Building news savvy: Best practices


Take the pledge


People take an online “Pro-Truth Pledge,” promising to do a dozen things research shows help people be more truthful. Those include: fact-checking information before sharing it, citing sources, asking others to retract false information and discouraging people from using unreliable sources. Organizers believe the pledge works because it focuses on concrete actions rather than the unsettled concept of “the truth.”


Gleb Tsipursky, a professor at Ohio State University, developed the pledge with a team of behavioral scientists. It launched in December 2016 through Intentional Insights, a nonprofit of nonpartisan volunteers Tsipursky co-founded. More than 7,000 people, primarily in the United States, have signed the pledge, including three members of the U.S. Congress and more than 1,000 other public officials who are listed in the project website. This video explains the project.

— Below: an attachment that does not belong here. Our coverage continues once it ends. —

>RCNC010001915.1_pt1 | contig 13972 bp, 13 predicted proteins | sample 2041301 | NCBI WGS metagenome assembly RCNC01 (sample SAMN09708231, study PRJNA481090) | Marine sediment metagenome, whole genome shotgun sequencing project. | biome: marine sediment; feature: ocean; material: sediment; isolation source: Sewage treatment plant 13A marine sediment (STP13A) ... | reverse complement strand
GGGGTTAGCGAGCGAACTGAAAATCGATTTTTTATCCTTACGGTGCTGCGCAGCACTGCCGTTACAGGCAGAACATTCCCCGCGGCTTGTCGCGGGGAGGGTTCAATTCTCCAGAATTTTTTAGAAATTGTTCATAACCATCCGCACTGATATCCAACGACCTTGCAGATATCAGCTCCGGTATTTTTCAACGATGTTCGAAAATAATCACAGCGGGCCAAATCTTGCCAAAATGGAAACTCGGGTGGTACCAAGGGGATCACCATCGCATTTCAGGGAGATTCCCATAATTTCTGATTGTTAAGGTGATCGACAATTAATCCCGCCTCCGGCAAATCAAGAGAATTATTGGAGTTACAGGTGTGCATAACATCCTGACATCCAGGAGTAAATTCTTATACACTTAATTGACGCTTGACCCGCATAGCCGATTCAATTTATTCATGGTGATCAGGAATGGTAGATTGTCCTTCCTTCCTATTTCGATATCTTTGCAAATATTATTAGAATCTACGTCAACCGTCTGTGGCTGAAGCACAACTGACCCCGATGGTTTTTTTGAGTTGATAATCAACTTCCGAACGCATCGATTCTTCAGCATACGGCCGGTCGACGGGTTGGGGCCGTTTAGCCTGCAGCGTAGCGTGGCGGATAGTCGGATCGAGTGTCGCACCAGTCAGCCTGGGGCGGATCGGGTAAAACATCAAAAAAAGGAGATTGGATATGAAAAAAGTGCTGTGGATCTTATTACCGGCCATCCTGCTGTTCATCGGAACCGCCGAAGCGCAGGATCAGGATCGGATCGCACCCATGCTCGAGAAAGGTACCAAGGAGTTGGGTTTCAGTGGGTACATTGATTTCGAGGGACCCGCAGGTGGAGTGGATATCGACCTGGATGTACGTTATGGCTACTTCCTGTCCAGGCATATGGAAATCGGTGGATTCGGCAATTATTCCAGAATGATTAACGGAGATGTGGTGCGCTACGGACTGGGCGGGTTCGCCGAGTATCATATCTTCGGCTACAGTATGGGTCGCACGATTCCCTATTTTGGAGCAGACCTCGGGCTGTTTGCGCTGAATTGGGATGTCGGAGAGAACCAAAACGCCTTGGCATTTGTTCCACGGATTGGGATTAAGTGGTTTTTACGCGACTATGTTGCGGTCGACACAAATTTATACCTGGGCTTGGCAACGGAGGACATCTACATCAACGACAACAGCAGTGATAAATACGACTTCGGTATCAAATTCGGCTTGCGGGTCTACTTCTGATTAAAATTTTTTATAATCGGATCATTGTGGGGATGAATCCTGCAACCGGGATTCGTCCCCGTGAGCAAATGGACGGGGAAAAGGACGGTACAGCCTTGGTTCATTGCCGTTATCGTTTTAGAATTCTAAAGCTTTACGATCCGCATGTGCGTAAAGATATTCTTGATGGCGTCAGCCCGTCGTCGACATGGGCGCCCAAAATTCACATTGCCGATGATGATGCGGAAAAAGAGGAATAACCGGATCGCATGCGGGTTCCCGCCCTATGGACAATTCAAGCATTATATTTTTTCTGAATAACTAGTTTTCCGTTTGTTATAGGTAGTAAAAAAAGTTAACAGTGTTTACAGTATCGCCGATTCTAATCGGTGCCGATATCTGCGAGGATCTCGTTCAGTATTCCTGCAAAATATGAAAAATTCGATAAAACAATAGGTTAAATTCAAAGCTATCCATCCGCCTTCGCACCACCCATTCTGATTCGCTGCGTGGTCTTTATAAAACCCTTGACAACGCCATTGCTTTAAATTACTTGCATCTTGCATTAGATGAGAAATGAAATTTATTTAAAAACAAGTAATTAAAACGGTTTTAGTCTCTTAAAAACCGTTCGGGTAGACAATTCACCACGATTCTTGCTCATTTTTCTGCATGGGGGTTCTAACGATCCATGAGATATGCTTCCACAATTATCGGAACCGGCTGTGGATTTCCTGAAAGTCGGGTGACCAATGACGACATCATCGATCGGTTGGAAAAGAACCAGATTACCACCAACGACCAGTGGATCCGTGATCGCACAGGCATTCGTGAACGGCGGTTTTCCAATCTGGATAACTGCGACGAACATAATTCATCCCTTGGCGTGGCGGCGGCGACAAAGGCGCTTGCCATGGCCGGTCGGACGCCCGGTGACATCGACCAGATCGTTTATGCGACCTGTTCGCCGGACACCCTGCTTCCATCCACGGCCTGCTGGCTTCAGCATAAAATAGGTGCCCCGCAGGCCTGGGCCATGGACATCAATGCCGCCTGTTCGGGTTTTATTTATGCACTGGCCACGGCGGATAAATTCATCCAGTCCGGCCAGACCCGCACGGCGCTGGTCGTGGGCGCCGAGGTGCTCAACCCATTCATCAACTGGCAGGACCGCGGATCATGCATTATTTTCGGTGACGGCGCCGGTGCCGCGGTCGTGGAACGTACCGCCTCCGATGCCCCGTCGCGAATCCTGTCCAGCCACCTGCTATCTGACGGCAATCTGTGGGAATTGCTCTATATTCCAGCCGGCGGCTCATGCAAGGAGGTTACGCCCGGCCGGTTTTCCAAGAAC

Two studies showed the pledge had an impact. One study asked participants to evaluate their behaviors before and after signing the pledge. Participants reported significant changes, including more factchecking, a reluctance to share incendiary posts and a willingness to push back when others shared false information. A second study examined Facebook posts before and after they took the pledge. Researchers found large, statistically significant changes in behavior, including fewer posts with misinformation and more citing of sources.


You can take the pledge here. The page also lists the 12 behaviors. Organizers also ask members of the public to encourage their elected representatives to take the pledge. The project provides instructions for contacting representatives, including a pitch that says taking the pledge will assure the public that the politician is a person of integrity. People can also report any violation. In addition to English, the pledge is available in Spanish, French, Portuguese, German, Russian, Ukrainian and Hungarian.

Download the PDF here.


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